To me an extension is something that is added onto something else to make it longer (cue the sexual innuendos) and is not the correct description for something that is already long without any addition to do so. --Swedeshooter (talk) 10:11, 18 September 2014 (EDT)

It's extended compared to the regular 4-5 shot tube. --Funkychinaman (talk) 10:44, 18 September 2014 (EDT)
I disagree. It's longer than a 4-5 shot tube, but it's still not extended. --Swedeshooter (talk) 13:22, 18 September 2014 (EDT)
It's a matter of semantics. We're acknowledging it's not an extension of the normal tube, but "extended" in the same sense as "extended life battery" or "extended mag release." --Funkychinaman (talk) 13:44, 18 September 2014 (EDT)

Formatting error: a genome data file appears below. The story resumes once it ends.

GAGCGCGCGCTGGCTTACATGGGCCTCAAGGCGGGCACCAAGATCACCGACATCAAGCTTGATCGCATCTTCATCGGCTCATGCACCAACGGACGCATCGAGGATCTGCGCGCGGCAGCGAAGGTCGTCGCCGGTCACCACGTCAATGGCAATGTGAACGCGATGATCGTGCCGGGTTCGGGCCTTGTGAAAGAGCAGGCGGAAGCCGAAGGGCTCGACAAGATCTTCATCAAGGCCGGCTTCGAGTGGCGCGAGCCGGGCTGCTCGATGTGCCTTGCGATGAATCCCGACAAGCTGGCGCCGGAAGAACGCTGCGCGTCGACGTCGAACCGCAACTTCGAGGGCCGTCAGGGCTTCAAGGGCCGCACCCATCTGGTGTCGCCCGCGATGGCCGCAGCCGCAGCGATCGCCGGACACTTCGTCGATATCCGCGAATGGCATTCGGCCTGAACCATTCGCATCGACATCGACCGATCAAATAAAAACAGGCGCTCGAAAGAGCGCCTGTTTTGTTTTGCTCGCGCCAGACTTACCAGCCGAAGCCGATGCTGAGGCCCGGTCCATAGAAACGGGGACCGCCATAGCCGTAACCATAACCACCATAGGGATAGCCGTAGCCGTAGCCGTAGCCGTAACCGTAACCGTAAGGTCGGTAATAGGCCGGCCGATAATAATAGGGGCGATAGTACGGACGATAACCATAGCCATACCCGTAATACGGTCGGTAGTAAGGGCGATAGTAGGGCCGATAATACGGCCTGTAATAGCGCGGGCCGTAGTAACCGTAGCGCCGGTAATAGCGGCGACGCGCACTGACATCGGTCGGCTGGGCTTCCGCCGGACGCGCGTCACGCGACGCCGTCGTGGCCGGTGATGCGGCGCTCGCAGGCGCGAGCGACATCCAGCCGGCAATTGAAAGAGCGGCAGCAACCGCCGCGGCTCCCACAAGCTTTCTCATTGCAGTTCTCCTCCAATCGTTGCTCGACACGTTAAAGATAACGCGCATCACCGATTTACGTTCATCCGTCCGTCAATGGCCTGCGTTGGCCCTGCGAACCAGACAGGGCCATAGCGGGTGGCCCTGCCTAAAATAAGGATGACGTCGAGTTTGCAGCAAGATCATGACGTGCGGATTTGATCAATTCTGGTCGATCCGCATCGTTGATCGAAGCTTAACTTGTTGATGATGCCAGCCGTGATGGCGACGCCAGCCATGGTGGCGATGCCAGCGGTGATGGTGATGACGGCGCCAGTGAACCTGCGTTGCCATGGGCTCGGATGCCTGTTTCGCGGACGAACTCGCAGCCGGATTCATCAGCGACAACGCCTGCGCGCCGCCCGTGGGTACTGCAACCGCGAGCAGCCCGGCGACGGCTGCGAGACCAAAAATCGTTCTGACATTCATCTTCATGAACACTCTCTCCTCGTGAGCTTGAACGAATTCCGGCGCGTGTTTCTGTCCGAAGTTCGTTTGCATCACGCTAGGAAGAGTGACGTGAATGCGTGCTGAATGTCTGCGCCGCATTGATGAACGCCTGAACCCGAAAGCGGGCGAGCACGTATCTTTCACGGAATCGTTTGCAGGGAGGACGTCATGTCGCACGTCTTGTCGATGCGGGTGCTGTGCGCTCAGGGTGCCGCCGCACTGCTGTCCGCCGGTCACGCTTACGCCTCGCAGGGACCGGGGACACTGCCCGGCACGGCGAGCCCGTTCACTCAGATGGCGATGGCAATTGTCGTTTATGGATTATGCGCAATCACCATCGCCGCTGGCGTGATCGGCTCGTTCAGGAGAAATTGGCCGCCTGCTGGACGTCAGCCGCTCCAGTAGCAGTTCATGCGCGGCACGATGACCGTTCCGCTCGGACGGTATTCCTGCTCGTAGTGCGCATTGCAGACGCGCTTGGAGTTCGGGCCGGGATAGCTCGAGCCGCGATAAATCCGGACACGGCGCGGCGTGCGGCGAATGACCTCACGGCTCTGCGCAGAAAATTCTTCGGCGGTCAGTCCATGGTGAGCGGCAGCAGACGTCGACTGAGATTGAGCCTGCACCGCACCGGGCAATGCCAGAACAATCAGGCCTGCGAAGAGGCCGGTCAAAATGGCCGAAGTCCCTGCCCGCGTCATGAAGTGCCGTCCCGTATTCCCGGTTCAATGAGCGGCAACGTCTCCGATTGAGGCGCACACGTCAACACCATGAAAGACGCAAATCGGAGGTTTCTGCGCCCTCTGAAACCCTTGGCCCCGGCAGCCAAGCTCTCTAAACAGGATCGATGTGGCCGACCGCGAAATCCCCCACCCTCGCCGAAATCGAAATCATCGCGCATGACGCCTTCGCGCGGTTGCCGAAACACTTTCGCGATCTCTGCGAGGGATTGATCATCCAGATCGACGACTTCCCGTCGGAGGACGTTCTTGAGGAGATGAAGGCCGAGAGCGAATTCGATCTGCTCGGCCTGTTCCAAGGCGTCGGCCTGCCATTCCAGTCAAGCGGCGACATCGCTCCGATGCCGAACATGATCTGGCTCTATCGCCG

It's still an appropriate enough term with which to denote shotguns with that longer tube as opposed to ones without, regardless of whether or not it's strictly an 'extension'. It's the same as us putting 'R' on the newer SIG pistol model numbers even though that's not what they're called from the factory; we use that to differentiate the models on this site in terms of reference, despite it not being 100% technically accurate. That aside, as said, it's really a case of semantics, and in that regard, the term still isn't really incorrect as far as I'm concerned; 'longer' and 'extended' can be used interchangeably in a lot of cases, this being one of them - As stated, it's still an 'extended' mag tube compared to the short one, even though it's not actually an extension of the short tube; the term is still correct enough to be used, certainly correct enough to not really bother going about changing it. And that would be the alternative - Going through all of those entries on the site and changing the term to 'long mag tube', which to me sounds funny, and more importantly, doesn't seem worth all that trouble. StanTheMan (talk) 14:11, 18 September 2014 (EDT)